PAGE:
The collection contains digitized content of ninety-six interviews, printed transcripts for sixty-four interviews, printed ephemera including newspaper clippings, brochures, booklets, and administrative materials. The collection is arranged thematically into five series: 1) Oral Histories, 1973-1975, 2) Oral Histories, 1975-1983, 3) Transcripts, 1973-1975, 1983, 4) Puerto Rican Community, 1960-1983, and 5) Administrative materials, 1968-1984. Interview recordings were originally made on compact cassette tapes and are housed separately.

Series 1: Oral Histories, 1973-1975 makes up the bulk of the collection. There is audio for sixty-six interviews and a transcript only for one interview, all conducted for the original scope of the project. A complete listing of each interview with a biographical note, scope and content note, and subject headings follows. Interviews are also described in the Past Perfect archives catalog, including the audio and transcription where available. Digitized oral histories in Series 1 are in alphabetical order by narrator name.

Series 2: Oral Histories, 1975 is a series of audio recordings for twenty-five interviews and transcripts for two of those interviews, all conducted as follow-up to the original scope of the project by students of John D. Vazquez. Digitized oral histories in Series 2 are not arranged.

Series 3: Transcripts, 1973-1975, 1983 is a series of handwritten and/or printed transcripts for fifty-nine of the sixty-nine original participants and an additional six transcripts from interviews conducted outside the original scope of the project. For a complete listing about translations, participants, and dates of the interview, please see the Index file in this series. Abstracts of the interviews conducted with the original sixty-nine are also included in this series. Folders are organized according to the project number assigned to each narrator. Each folder contains all available transcripts for that interview. See separate appendix for inventory of recordings. Transcripts in Series 3 are arranged according to the original project number assigned to each narrator. Those transcripts outside the original project are in chronological and alphabetical order.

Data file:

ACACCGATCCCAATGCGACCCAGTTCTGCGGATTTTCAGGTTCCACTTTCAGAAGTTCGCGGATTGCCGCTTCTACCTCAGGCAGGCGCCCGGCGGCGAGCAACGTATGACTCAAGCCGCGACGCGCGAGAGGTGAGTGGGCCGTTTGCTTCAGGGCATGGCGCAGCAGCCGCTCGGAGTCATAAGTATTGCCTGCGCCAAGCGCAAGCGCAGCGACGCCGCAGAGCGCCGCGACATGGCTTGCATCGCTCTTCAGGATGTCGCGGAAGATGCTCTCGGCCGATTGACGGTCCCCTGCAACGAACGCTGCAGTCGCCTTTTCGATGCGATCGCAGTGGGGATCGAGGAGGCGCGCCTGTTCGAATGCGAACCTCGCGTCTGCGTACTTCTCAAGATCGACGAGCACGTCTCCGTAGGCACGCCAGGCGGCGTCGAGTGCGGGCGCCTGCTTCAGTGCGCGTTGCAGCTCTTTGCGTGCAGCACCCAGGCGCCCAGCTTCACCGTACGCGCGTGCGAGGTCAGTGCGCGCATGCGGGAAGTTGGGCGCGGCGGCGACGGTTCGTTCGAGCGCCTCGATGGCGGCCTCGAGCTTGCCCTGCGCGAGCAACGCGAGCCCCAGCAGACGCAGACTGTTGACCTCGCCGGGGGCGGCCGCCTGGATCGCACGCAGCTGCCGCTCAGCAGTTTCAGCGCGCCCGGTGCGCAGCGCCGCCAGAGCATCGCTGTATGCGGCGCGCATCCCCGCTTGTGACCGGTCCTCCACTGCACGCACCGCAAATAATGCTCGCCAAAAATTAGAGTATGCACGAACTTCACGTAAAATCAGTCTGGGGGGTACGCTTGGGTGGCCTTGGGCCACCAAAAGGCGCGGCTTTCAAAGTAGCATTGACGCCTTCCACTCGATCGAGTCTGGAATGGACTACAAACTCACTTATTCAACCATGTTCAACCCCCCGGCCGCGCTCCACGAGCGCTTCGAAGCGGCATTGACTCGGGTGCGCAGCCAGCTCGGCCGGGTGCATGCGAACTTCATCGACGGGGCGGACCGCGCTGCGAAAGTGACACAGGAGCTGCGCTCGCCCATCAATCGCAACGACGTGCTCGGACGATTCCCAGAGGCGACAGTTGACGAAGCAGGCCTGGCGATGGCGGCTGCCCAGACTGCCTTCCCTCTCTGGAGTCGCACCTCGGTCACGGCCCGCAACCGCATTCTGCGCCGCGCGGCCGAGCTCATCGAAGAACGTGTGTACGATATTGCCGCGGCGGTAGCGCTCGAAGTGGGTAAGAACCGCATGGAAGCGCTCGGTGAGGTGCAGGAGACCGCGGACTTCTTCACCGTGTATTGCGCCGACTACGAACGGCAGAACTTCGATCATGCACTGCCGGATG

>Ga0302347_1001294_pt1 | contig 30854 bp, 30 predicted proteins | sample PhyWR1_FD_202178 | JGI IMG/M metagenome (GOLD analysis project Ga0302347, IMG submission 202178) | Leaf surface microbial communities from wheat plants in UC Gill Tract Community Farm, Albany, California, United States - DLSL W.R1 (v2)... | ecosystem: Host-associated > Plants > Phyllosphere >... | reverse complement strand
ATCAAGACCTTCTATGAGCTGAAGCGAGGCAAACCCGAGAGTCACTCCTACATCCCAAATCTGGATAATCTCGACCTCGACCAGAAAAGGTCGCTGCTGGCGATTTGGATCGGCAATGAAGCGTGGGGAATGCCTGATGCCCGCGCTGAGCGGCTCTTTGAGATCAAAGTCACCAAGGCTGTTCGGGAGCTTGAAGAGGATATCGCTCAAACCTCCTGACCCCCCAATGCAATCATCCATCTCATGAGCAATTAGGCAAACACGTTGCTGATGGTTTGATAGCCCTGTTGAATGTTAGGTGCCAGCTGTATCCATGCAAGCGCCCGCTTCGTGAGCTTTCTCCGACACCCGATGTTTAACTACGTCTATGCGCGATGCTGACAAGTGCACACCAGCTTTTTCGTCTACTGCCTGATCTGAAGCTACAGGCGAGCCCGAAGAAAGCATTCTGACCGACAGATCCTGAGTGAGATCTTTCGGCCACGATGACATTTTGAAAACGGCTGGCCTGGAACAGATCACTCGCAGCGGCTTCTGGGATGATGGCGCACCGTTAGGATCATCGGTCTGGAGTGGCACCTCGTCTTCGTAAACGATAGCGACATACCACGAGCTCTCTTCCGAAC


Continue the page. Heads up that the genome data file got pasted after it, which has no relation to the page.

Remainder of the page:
Series 4: Puerto Rican Community, 1960-1983 consists of printed ephemera related to the Puerto Rican Community. Items include brochures, booklets, and fliers for Puerto Rican Studies programs at academic and cultural institutions in the New York City area and in Puerto Rico. Newspaper clippings in this series are divided into those focusing on New York's Puerto Rican community and press on Long Island Historical Society's Puerto Rican Oral History Project. This series also includes a booklet published in English and Spanish entitled "Danger in Puerto Rico." The work is by Ramon Colón, one of the original sixty-nine interviewed for the project. Folders in Series 4 are arranged chronologically and thematically when appropriate.

Series 5: Administrative materials, 1968-1984 includes all retained materials that went into the funding and implementation of the project. Several folders in this series are devoted to information about the project's participants. Interviewer John Vazquez created critique forms for all the sixty-nine original participants. Those worksheets and any background information material collected on narrators are included here and organized according to the project number assigned to the individual. Background information on those narrators outside the original scope of the project are filed together and arranged alphabetically. These materials were most likely generated as part of course taught by Mr. Vazquez at New York City Community College. Any information worksheets filled out on individuals who were not interviewed are filed separately. Also found in this series is information on project personnel, financing, and other oral history projects. A file of project reports consists of updates from three different perspectives: project coordinator Anthony Cucchiara, interviewer John Vazquez, and student worker Julio Gonzalez. Folders in Series 5 are arranged chronologically and thematically when appropriate.

Scope and Content

The Long Island Historical Society initiated the Puerto Rican Oral History Project in 1973. Using funding from the New York State Council on the Arts, over eighty interviews were conducted documenting the experiences of Brooklyn residents who arrived from Puerto Rico between 1917 and 1940. This collection includes recordings and transcripts of interviews conducted primarily between 1973 and 1975.